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PVDC latex technical information
Coating equipment
   Example of coating machine conformation

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Anchor coating (AC) head: Coats the adhesive (AC agent)
Top coating head: Coats the PVDC latex
Drier: Dries the coated AC agent and PVDC latex

Materials of coating machine
Contact with iron, aluminum, or copper will cause PVDC latex to coagulate; never use these materials where they will contact the PVDC latex.
Materials which can be used in contact with PVDC latex include polyethylene, polyvinyl chloride, epoxy-lined steel, FRP, glass-lined steel, and SUS 316 stainless steel.
Because a small amount of hydrogen chloride is generated during drying, anti-corrosion measures are necessary for materials which will not contact the PVDC latex.

Coating methods

Air knife coating:
Used principally for coating film and paper. Coating weight easily changed. Suitable for small lots with frequent changeover.




Reverse gravure roll coating:
Used principally for coating film and paper. High coating speed possible. Suitable for mass production.




Spray coating:
Used principally for fiber binder and polyurethane foam.




Dip coating:
Used principally for polyurethane foam.




Effect of storage conditions on physical properties
Physical properties of PVDC latex are greatly affected by storage temperature. Improper storage temperature may result in diminished coating performance. Always maintain storage temperature at 3–30°C.

pH and chlorine ion concentration:
The pH and Cl-ion concentration of the latex will increase with higher storage temperature.

Viscosity:
Viscosity of the latex will decrease with higher storage temperature.

Surface tension:
Surface tension generally tends to increase with higher storage temperature.

Coating properties:
Barrier properties of coatings deteriorate with higher storage temperature. Transparency of coatings also deteriorates with higher storage temperature, with color tending to become yellow or reddish.

Latex condition:
Latex which has frozen will not recover its original properties when melted. High temperature may cause coagulation. Even when stored in the proper temperature range of 3–30°C, the quality of the latex is not guaranteed beyond the specified shelf life.


Coating with PVDC latex
For reference, typical coating on film is described here.


Selection of substrate film:
Substrate film must be able to withstand the drying temperature, typically 100°C or higher.
To obtain a uniform coating, select a substrate film grade with good thickness uniformity.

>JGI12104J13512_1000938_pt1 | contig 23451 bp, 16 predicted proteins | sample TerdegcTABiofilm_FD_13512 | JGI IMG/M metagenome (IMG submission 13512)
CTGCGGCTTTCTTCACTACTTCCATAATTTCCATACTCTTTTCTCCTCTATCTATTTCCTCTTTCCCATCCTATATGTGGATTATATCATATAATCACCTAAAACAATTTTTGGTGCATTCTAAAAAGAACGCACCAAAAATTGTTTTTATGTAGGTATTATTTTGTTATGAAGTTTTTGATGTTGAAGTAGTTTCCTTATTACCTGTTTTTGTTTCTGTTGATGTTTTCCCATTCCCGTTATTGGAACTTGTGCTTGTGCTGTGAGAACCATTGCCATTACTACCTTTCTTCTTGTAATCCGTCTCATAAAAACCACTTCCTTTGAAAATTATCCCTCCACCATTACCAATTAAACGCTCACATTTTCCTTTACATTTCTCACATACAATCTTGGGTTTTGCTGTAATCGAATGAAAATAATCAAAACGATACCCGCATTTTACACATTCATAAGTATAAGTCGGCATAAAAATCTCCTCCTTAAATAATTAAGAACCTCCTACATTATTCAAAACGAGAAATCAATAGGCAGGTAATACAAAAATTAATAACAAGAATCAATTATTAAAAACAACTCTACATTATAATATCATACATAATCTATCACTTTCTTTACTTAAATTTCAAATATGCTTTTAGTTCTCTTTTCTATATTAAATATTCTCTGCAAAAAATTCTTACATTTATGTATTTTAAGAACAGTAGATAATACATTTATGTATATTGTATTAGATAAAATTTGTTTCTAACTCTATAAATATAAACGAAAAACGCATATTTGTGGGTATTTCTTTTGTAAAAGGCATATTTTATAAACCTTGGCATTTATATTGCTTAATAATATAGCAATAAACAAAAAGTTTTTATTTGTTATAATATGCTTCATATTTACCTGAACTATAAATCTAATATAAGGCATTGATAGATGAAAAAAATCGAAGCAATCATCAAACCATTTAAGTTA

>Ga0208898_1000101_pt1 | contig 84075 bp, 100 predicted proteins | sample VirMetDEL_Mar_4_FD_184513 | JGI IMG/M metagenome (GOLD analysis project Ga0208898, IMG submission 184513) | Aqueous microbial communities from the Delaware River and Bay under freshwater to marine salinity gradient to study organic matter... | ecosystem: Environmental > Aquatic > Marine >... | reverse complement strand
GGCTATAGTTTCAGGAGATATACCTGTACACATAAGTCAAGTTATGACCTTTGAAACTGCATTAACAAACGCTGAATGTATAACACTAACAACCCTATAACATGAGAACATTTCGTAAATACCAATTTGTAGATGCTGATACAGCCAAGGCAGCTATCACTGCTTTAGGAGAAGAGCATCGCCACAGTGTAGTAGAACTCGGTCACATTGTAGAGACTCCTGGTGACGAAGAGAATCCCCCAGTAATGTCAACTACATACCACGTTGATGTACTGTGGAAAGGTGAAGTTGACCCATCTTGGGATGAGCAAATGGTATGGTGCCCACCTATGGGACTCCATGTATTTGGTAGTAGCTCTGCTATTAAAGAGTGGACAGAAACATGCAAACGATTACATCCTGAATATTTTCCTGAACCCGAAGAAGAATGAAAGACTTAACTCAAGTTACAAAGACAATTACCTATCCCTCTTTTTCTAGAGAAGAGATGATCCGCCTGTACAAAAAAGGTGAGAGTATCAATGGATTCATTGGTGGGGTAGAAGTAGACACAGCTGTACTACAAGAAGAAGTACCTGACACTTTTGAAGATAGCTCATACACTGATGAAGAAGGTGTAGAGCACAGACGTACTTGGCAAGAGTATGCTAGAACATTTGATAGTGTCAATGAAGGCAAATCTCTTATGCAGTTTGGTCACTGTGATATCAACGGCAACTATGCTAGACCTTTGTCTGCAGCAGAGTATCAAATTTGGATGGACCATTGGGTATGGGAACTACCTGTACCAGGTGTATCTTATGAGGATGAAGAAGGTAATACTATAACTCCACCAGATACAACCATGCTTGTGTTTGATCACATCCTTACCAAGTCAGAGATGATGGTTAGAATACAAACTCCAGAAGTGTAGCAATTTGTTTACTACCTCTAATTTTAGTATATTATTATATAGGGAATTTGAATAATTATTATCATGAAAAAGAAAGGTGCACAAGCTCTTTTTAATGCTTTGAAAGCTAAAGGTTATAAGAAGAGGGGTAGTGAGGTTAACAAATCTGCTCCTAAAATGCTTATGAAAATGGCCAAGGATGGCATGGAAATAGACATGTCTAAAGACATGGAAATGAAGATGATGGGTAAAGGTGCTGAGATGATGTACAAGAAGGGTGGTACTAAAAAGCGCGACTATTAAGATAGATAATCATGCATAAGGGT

Avoid substrate film containing antistatic agent. Such antistatic agent tends to bleed during coating, resulting in poor adhesion and poor coating uniformity of anchor coat and PVDC latex.

Corona treatment:
Corona treatment is recommended to ensure strong adhesion between substrate film and anchor coat. This is especially vital when OPP or other low-adhesion material is used as substrate film.

Selection of anchor coat (adhesive) agent:
An undercoat of adhesive, usually called anchor coat (AC), is necessary to obtain good adhesion of PVDC latex coating on substrate film. An unsuitable AC agent will cause coloration when coated with PVDC latex. Always perform trial coatings to confirm the suitability of the AC agent. A range of AC agents may be used, both solvent-borne and water-borne. In our experience, excellent results have been obtained with polyurethane AC agents.

Additives:
Additives may be used to improve surface smoothness and anti-blocking. Typical additives include inorganic amorphous silica and organic wax. Caution is required as an excessive additive loading will cause poor barrier performance and hazing. Amorphous silica will not disperse sufficiently if added directly to PVDC latex; first add silica to water and mix until well dispersed, then blend this mixture with the latex.

Adjustment of solids content:
When diluting PVDC latex with water to adjust solids content, never use water with hardness greater than 300 ppm. Higher water hardness will cause coagulation.

Drying:
To prevent skinning, it is generally recommendable to set the temperature a little lower in the front part of the dryer and a little higher in the back part of the dryer.

Wind-up:
Caution is required with respect to the wind-up tension and resulting inter-layer pressure in the wound roll. Excessive pressure may cause blocking.

Aging:
Heat treatment after coating will improve barrier performance. This is generally referred to as aging. It is recommended that aging always be performed to obtain the best barrier performance.


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